One Thing to Learn

This is good fun – although a few of the answers will give people like Philip Blond fits. But that’s good, that will give him something to talk about next time he’s on the radio. No doubt producers are calling him all the time, now that he’s an expert on What’s Wrong With Science.

Anyway. Lots of good ones.

I would teach the world the importance of staying actively intellectually engaged throughout our lives, especially as we become elderly. There are good data now that point to the fact that continuing to challenge yourself late in life — taking up a new hobby, learning to play a musical instrument, doing crossword puzzles, etc — actually helps to maintain cognitive function, and protects against the onset of cognitive decline.

Yeah. I did one or two N&Cs on that nun study a few months ago. And it would be worth doing even without the protective effect – though the protective effect means you can do it that much longer, so it comes to the same thing.

Paranormal phenomena do not exist. Magic, witchcraft, mind-reading, clairvoyance, faith healing and similar practices do not work and never have worked. It makes a crucial difference whether we imagine ourselves surrounded by supernatural beings and happenings or whether instead we see ourselves in a world that science can help us understand.

Tell it, brother.

Science is not a catalogue of facts, but a search for new mysteries. Science increases the store of wonder and mystery in the world; it does not erode it. The myth that science gets rid of mysteries, started by the Romantic poets, was well nailed by Albert Einstein —whose thought experiments about relativity are far more otherworldly, elusive, thrilling, and baffling than anything dreamt up by poets.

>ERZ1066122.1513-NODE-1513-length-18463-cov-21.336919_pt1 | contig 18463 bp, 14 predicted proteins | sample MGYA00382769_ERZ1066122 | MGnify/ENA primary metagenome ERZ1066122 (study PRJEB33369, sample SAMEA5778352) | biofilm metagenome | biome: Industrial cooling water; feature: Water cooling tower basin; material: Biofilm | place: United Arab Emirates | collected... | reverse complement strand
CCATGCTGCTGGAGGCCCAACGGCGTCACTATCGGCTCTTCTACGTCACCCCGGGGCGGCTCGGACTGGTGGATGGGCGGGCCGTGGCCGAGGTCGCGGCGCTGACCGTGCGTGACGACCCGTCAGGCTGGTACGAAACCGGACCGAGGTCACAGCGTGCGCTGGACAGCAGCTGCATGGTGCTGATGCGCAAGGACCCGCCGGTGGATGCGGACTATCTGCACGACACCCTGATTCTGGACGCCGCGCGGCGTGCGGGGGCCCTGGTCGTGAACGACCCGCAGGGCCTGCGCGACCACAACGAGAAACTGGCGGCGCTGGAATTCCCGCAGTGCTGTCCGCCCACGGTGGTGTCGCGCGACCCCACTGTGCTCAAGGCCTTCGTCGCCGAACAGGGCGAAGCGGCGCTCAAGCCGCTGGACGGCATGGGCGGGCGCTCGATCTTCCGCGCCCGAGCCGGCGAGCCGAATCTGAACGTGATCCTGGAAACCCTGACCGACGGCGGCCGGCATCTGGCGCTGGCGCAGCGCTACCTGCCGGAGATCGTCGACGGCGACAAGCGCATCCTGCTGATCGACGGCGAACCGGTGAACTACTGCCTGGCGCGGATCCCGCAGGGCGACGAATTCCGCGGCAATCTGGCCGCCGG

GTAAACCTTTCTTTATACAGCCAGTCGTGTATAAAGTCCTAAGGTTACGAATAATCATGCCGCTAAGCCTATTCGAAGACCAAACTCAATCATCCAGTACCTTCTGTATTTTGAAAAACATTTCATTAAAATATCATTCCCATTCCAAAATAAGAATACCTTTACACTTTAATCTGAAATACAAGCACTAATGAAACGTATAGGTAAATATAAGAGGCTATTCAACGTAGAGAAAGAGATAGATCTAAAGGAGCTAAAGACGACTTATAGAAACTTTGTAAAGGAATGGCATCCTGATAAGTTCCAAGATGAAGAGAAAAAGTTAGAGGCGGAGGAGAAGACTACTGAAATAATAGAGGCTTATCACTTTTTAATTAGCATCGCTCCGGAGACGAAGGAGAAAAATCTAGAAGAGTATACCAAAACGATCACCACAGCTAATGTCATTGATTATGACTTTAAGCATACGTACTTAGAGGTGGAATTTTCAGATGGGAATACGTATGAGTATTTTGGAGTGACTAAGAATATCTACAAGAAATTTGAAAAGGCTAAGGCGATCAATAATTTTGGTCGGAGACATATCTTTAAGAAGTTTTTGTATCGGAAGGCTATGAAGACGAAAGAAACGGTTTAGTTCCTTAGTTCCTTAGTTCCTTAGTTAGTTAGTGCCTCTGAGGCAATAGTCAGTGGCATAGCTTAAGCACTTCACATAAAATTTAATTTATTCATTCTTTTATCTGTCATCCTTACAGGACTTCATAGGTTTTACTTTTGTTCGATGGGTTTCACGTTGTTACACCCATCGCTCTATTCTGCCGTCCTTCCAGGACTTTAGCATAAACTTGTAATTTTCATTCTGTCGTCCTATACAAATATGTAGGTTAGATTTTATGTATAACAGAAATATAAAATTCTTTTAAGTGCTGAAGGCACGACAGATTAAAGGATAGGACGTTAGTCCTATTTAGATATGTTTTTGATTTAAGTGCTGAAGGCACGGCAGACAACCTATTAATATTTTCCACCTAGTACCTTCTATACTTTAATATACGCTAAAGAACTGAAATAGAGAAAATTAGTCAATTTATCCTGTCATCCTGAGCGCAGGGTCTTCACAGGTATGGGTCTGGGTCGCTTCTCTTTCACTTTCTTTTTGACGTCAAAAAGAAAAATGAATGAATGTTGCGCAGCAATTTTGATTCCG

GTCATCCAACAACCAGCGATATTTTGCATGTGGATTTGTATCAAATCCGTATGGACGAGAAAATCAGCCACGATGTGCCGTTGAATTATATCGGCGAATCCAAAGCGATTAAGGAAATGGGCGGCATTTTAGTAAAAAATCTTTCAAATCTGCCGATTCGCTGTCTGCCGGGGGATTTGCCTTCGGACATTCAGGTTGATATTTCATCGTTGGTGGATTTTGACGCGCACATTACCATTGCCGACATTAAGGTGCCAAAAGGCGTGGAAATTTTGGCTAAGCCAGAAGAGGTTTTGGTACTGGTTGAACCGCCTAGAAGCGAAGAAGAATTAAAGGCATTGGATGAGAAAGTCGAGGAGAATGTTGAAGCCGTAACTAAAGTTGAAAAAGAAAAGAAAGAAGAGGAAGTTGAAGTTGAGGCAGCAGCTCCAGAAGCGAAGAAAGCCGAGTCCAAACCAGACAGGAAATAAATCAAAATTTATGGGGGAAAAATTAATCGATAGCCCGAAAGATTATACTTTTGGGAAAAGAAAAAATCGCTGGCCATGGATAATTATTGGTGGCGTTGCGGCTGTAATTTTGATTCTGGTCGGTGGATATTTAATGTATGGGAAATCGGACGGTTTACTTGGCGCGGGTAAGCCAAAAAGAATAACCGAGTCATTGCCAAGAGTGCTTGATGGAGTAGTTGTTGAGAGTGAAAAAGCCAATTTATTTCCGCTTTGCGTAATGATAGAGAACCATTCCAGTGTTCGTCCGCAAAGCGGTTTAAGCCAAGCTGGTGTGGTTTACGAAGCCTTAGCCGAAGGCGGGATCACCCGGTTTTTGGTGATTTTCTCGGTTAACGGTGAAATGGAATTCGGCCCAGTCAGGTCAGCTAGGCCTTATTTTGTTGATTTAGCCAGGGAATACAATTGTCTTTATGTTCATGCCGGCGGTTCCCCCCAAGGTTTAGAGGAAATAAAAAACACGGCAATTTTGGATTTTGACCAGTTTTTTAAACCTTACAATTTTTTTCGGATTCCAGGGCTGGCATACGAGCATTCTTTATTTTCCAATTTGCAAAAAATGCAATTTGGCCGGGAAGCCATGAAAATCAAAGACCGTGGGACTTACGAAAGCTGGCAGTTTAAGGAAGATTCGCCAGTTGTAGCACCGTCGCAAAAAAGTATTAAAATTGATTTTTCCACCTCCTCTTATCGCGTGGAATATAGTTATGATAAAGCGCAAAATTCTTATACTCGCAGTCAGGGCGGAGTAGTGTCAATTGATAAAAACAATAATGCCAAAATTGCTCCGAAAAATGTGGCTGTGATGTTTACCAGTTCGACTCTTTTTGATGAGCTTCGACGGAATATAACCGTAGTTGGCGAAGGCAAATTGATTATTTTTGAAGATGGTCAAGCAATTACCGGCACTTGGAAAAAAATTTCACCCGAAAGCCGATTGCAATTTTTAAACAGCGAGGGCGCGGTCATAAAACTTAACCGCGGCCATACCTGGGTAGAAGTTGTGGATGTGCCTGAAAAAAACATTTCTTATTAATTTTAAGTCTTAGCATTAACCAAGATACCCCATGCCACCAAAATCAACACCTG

Beautiful. Take that, Philip Blond!

Frighteningly, most people do not understand Darwin’s great insight…Once you see it —copy, vary, select; copy, vary, select —you see that design by natural selection simply has to happen…Then, the scary implications follow. If everyone understood evolution, then the tyranny of religious memes would be weakened, and we little humans might find a better way to live in this pointless universe.

Yeah, but then we’d miss the fun of an occasional papal funeral. Are we sure that would be a good idea?

I would teach the world that scientists start by trying very hard to disprove what they hope is true. When they fail, they have a good reason for believing what they hope is true, and can even convince others of its truth. A scientist always acknowledges the possibility of error, and is less likely to be mistaken than one who always claims to be right.

Yeah but if everyone did that then we’d miss the fun of stuff like papal infallibility and mullahs telling everyone what to do. Are we sure that would be a good idea?

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